AD is also considered a tauopathy due to abnormal aggregation of the tau protein, a microtubule-associated protein expressed in neurons that normally acts to stabilize microtubules in the cell cytoskeleton. Like most microtubule-associated proteins, tau is normally regulated by phosphorylation; however, in AD patients, hyperphosphorylated tau accumulates as paired helical filaments[7] that in turn aggregate into masses inside nerve cell bodies known as neurofibrillary tangles and as dystrophic neurites associated with amyloid plaques.

Levels of the neurotransmitter acetylcholine are reduced. Levels of the neurotransmitters serotonin, norepinephrine, and somatostatin are also often reduced. Glutamate levels are usually elevated.[16]

Disease mechanism

Although the gross histological features of AD in the brain are well characterized, three major hypotheses have been advanced regarding the primary cause. The oldest hypothesis suggests that deficiency in cholinergic signaling initiates the progression of the disease. Two alternative misfolding hypotheses instead suggest that either tau protein or amyloid beta initiates the cascade. While researchers have not identified a clear causative pathway originating from any of the three molecular hypotheses to explain the gross anatomical changes observed in advanced AD, variants of the amyloid beta hypothesis of molecular initiation have become dominant among the three possibilities.

Cholinergic hypothesis

The oldest hypothesis is the "cholinergic hypothesis". It states that Alzheimer's begins as a deficiency in the production of acetylcholine, a vital neurotransmitter. Much early therapeutic research was based on this hypothesis, including restoration of the "cholinergic nuclei". The possibility of cell-replacement therapy was investigated on the basis of this hypothesis. All of the first-generation anti-Alzheimer's medications are based on this hypothesis and work to preserve acetylcholine by inhibiting acetylcholinesterases (enzymes that break down acetylcholine). These medications, though sometimes beneficial, have not led to a cure. In all cases, they have served to only treat symptoms of the disease and have neither halted nor reversed it. These results and other research have led to the conclusion that acetylcholine deficiencies may not be directly causal, but are a result of widespread brain tissue damage, damage so widespread that cell-replacement therapies are likely to be impractical. More recently, cholinergic effects have been proposed as a potential causative agent for the formation of plaques and tangles[17] leading to generalized neuroinflammation.[18]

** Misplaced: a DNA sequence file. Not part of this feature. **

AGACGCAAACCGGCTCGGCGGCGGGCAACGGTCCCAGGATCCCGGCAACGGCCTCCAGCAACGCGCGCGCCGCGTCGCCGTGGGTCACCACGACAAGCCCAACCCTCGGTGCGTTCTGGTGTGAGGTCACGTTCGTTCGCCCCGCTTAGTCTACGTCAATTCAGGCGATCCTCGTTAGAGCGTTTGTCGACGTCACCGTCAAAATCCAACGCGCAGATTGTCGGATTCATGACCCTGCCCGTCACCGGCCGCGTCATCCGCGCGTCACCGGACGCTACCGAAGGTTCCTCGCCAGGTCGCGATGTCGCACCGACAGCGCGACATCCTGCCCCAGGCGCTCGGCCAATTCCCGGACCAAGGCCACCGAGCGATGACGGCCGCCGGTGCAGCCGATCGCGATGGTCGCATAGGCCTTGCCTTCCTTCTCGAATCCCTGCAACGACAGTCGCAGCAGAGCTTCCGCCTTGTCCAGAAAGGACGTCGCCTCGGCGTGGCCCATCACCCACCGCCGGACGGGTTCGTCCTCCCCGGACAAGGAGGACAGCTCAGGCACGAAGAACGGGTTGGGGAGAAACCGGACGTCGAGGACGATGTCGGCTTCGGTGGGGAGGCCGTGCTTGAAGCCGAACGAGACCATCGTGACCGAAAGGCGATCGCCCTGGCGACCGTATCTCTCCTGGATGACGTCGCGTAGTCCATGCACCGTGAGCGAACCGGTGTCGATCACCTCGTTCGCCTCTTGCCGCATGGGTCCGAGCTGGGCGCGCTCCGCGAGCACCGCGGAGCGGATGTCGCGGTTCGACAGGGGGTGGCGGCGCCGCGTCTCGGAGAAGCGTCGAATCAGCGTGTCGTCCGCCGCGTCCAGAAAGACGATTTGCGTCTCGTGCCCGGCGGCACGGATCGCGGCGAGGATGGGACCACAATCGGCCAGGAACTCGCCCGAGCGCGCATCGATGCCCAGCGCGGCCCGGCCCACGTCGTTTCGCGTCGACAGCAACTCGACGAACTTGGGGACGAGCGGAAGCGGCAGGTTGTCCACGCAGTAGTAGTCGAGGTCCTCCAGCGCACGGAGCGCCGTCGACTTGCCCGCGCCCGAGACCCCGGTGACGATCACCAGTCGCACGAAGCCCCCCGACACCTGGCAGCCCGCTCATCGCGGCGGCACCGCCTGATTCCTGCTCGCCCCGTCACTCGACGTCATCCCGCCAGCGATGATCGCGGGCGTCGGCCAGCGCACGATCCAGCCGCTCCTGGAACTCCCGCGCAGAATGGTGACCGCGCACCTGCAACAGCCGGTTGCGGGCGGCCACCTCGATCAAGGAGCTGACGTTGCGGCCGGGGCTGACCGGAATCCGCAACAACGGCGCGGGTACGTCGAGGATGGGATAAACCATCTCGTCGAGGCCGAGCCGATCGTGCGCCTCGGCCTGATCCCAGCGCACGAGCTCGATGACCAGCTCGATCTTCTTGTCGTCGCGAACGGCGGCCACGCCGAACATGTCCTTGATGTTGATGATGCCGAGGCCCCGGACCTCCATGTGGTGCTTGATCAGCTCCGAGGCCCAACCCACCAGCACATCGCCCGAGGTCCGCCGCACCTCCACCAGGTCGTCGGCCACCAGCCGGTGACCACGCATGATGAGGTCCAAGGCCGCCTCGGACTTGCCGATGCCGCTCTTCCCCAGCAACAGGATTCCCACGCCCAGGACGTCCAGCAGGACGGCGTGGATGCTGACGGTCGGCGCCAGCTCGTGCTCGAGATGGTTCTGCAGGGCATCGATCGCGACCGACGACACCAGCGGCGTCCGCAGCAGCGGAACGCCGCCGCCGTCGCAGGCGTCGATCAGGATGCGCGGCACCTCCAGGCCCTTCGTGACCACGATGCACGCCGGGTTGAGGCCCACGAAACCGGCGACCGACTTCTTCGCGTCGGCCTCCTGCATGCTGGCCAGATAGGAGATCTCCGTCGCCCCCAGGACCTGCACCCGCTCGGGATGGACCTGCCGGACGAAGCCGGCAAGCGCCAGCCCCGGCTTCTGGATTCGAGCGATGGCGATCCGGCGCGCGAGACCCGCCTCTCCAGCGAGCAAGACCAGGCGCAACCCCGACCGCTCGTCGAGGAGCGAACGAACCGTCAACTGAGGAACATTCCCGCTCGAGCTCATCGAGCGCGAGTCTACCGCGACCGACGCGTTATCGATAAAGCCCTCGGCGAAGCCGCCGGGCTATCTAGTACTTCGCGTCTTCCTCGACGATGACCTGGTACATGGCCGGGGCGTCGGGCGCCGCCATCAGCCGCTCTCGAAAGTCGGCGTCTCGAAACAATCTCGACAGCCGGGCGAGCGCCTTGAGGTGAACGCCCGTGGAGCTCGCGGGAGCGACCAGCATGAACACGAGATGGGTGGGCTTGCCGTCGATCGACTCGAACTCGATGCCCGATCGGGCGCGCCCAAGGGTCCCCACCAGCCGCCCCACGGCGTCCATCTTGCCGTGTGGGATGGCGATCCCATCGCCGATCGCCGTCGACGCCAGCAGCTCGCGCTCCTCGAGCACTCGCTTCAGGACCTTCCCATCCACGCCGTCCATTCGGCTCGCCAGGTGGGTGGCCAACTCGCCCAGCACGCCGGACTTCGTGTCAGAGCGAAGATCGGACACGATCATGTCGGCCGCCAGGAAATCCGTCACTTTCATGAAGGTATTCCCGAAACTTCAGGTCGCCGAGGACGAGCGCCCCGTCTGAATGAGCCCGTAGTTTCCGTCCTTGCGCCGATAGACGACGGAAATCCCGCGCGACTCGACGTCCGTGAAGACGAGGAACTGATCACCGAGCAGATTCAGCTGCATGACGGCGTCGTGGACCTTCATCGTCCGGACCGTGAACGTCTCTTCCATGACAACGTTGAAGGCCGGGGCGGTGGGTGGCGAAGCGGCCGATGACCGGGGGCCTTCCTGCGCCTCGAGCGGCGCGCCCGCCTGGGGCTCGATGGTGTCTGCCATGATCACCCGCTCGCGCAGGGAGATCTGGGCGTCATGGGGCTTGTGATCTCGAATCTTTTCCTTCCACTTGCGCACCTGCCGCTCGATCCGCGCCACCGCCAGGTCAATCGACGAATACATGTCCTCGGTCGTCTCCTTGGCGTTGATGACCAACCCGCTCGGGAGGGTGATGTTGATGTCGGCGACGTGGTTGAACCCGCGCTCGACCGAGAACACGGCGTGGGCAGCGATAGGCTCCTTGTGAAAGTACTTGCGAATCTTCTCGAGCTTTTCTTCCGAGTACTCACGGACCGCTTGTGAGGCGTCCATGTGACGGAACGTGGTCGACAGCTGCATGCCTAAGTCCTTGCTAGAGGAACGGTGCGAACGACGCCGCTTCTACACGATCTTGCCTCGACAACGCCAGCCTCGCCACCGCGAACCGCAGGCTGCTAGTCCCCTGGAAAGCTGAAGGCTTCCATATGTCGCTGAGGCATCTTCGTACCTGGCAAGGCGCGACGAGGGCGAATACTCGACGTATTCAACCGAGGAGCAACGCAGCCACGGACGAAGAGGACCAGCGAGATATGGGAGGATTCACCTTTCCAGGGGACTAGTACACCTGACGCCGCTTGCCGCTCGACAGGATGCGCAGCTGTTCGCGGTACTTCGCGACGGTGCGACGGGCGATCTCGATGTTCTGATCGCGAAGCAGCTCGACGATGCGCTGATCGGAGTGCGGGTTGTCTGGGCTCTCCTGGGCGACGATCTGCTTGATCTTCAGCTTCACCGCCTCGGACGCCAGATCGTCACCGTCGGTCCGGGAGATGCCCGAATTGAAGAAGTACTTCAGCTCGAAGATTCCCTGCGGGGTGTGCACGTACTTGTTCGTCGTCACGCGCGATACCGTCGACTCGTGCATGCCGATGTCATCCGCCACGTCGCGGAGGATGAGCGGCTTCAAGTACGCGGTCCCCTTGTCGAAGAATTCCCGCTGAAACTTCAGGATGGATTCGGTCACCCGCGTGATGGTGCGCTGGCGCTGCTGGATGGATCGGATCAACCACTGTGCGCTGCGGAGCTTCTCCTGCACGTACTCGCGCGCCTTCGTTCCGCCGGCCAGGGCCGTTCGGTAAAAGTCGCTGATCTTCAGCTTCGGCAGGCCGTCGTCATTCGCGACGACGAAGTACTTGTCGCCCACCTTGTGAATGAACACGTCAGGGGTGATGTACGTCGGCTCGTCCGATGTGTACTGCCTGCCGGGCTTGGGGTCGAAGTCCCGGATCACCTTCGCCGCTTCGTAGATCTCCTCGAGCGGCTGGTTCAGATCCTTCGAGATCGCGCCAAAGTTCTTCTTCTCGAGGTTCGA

More recent hypotheses center on the effects of the misfolded and aggregated proteins, amyloid beta and tau. The two positions are lightheartedly described as "ba-ptist" and "tau-ist" viewpoints in one scientific publication. Therein, it is suggested that "Tau-ists" believe that the tau protein abnormalities initiate the disease cascade, while "ba-ptists" believe that beta amyloid deposits are the causative factor in the disease.[19]

Tau hypothesis

The hypothesis that tau is the primary causative factor has long been grounded in the observation that deposition of amyloid plaques does not correlate well with neuron loss.[20] A mechanism for neurotoxicity has been proposed based on the loss of microtubule-stabilizing tau protein that leads to the degradation of the cytoskeleton.[21] However, consensus has not been reached on whether tau hyperphosphorylation precedes or is caused by the formation of the abnormal helical filament aggregates.[19] Support for the tau hypothesis also derives from the existence of other diseases known as tauopathies in which the same protein is identifiably misfolded.[22] However, a majority of researchers support the alternative hypothesis that amyloid is the primary causative agent.[19]

Amyloid hypothesis

The amyloid hypothesis is initially compelling because the gene for the amyloid beta precursor APP is located on chromosome 21, and patients with trisomy 21 - better known as Down syndrome - who thus have an extra gene copy almost universally exhibit AD-like disorders by 40 years of age.[23][24] The traditional formulation of the amyloid hypothesis points to the cytotoxicity of mature aggregated amyloid fibrils, which are believed to be the toxic form of the protein responsible for disrupting the cell's calcium ion homeostasis and thus inducing apoptosis.[25] This hypothesis is supported by the observation that higher levels of a variant of the beta amyloid protein known to form fibrils faster in vitro correlate with earlier onset and greater cognitive impairment in mouse models[26] and with AD diagnosis in humans.[27] However, mechanisms for the induced calcium influx, or proposals for alternative cytotoxic mechanisms, by mature fibrils are not obvious.